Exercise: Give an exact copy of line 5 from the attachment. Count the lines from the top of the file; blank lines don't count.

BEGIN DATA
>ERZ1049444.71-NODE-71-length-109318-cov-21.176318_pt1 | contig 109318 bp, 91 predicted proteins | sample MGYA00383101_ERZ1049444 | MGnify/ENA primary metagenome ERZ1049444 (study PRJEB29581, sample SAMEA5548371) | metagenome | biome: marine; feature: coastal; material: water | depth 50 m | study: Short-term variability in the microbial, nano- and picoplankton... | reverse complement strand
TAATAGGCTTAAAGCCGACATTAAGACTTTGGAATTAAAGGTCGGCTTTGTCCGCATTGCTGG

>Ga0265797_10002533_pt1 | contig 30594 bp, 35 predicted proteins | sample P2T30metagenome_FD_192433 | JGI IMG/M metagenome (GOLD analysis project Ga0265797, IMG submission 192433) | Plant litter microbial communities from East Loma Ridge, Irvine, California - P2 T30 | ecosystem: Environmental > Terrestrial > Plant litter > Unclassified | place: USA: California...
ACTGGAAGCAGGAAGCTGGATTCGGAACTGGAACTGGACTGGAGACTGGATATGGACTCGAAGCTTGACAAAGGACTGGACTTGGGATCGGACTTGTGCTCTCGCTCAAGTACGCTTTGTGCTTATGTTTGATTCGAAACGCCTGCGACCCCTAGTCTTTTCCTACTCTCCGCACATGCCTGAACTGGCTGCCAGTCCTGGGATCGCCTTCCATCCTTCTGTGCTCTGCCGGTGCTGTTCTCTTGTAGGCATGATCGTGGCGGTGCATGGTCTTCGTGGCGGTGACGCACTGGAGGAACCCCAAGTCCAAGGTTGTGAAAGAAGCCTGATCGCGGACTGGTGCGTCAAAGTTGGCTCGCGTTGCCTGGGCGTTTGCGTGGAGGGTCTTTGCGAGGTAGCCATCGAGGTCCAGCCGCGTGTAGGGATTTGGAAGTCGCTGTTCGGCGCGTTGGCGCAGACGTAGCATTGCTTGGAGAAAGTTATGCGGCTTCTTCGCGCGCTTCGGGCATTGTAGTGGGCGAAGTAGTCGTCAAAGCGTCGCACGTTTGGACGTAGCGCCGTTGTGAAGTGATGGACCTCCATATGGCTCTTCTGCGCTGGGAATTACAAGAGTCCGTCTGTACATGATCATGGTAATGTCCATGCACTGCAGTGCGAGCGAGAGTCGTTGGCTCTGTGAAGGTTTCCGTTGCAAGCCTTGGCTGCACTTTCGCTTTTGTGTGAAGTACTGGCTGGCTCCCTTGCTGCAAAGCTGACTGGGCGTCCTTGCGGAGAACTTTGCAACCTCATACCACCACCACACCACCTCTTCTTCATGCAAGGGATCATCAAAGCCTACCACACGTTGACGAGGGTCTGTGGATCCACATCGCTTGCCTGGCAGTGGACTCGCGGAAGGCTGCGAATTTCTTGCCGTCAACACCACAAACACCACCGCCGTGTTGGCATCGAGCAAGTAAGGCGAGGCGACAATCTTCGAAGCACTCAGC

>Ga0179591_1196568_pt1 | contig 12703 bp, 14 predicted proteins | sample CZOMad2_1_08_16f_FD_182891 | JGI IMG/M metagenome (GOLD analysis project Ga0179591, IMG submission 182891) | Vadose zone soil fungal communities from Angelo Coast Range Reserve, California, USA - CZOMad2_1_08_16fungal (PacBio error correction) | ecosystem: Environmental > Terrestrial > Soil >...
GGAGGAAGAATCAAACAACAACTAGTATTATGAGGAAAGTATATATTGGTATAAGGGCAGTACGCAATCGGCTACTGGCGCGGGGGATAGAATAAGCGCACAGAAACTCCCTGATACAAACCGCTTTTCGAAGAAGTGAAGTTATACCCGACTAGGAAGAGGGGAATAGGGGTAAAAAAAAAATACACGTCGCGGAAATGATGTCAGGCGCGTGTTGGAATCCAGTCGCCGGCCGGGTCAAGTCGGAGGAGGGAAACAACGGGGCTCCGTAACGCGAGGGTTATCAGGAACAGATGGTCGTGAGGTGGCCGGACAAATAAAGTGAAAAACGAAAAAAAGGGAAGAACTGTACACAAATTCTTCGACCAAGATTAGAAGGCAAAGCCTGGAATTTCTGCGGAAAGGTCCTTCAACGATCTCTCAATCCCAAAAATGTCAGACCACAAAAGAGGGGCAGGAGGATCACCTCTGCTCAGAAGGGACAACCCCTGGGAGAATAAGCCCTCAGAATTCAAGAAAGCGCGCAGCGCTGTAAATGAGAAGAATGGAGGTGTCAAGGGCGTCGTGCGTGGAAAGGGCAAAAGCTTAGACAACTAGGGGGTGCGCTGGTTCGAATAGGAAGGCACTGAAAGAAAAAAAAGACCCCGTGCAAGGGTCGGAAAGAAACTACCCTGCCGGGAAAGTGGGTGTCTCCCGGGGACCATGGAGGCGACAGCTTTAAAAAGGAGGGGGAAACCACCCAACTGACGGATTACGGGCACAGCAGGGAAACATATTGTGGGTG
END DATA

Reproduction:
>Ga0179591_1196568_pt1 | contig 12703 bp, 14 predicted proteins | sample CZOMad2_1_08_16f_FD_182891 | JGI IMG/M metagenome (GOLD analysis project Ga0179591, IMG submission 182891) | Vadose zone soil fungal communities from Angelo Coast Range Reserve, California, USA - CZOMad2_1_08_16fungal (PacBio error correction) | ecosystem: Environmental > Terrestrial > Soil >...